Not That I Loved Caesar Less
In Shakespeare’s, The Tradedy of Julius Caesar, two of the many conspirators’ are Brutus and Cassius. Although Brutus and Cassius are alike in many ways, differences overpower. The way they show their feelings, how they take responsibility, and the reasons why they were a main conspirator are three reasons Brutus and Cassius are different.
The way Brutus and Cassius show their feelings are very different. Brutus hides his feelings and keeps them inside of him, on the other hand Cassius shows every bit of emotion possible. For example, when Brutus’s wife dies, he shows no emotion, while Cassius shows total emotion over her death.
How Brutus and Cassius take responsibility is completely opposite. At the end of Shakespeare’s, The Tradedy of Julius Caesar, Brutus takes fault for Caesar’s death. Cassius, however, did not. Brutus was always the one to take action and Cassius never did.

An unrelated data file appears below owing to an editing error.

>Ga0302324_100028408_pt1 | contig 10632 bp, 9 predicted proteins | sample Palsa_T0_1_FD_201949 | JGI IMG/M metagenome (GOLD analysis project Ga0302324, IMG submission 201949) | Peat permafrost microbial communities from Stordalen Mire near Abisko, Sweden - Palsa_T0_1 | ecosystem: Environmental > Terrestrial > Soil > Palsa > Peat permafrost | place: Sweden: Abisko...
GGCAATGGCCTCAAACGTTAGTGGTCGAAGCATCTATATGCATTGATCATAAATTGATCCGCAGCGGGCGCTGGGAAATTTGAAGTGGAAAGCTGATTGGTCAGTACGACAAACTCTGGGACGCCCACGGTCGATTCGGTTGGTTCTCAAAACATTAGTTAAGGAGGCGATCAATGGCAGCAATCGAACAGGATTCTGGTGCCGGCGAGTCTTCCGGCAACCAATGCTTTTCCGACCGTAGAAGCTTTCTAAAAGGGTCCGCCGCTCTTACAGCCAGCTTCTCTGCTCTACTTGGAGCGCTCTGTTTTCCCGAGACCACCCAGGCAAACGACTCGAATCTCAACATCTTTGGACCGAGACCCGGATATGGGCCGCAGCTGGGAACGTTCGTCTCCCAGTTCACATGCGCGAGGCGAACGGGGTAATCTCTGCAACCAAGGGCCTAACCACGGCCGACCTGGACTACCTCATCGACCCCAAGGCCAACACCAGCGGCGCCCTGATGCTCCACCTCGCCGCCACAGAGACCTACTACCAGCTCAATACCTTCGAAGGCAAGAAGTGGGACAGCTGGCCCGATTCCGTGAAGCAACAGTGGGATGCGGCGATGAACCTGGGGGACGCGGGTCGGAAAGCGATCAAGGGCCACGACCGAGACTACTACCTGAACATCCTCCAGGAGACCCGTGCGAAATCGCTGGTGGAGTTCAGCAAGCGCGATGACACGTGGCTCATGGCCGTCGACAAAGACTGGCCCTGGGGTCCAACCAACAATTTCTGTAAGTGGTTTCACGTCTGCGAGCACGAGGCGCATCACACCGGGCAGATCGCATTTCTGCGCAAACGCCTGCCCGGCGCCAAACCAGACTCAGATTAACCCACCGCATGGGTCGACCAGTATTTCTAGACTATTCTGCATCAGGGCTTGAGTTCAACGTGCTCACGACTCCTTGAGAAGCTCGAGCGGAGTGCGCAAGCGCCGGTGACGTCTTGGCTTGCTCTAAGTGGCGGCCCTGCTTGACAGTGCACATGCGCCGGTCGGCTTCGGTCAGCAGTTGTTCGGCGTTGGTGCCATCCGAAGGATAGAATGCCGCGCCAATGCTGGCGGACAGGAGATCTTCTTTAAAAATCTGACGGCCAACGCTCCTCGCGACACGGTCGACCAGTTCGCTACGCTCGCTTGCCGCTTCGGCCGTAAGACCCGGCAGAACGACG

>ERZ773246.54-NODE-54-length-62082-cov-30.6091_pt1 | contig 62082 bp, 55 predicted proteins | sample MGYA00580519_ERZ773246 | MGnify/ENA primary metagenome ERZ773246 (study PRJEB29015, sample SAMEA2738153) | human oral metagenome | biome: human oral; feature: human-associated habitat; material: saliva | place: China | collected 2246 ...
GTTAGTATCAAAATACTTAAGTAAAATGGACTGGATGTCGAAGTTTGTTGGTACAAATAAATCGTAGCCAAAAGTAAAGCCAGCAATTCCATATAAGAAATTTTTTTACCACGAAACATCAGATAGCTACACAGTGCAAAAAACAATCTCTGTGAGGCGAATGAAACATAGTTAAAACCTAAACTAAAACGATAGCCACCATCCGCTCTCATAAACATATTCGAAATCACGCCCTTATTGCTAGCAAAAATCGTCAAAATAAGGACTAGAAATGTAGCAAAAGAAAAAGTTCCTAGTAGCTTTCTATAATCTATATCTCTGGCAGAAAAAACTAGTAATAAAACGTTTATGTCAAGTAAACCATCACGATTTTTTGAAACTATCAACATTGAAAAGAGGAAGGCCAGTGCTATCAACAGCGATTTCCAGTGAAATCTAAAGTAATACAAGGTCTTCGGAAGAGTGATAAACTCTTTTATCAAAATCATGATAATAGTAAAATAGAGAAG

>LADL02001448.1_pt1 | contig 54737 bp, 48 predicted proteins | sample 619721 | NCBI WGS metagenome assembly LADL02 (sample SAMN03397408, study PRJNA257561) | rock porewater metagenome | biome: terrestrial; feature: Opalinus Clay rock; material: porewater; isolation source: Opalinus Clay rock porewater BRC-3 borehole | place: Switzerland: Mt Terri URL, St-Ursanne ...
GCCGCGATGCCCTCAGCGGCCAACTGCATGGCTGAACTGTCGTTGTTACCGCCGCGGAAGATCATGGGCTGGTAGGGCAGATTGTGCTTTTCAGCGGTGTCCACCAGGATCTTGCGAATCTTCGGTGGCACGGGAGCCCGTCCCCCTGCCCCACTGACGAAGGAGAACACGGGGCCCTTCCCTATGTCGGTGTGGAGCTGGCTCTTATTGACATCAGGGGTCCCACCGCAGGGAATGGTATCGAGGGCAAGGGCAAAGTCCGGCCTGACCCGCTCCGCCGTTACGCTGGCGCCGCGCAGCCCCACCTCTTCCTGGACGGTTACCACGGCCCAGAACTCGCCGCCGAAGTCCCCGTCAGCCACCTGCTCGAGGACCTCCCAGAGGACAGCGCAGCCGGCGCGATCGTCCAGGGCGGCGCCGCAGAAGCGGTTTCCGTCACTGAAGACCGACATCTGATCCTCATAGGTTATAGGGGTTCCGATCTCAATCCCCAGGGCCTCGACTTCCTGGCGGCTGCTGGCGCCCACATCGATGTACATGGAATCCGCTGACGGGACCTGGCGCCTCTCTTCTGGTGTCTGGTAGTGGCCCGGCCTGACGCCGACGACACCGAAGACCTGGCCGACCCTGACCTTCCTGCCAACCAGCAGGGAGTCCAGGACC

Brutus was Julius Caesar’s good friend, and yet when Brutus helped in the killing of him. Brutus killed him solely for the good of Rome. “Not that I loved Caesar less, but that I loved Rome more” (Brutus ). Cassius, nonetheless helped in the killing of Caesar out of pure envy, and he believed that Caesar was not going to be a good enough ruler. He says: "...it doth amaze me A man of such feeble temper should So get the start of the majestic world And bear the palm alone" (Cassius ).
Throughout this book Brutus always showed he was very noble, yet Cassius showed his was very dishonorable. Even though Brutus and Cassius had much alike, differences were the ones to overpower.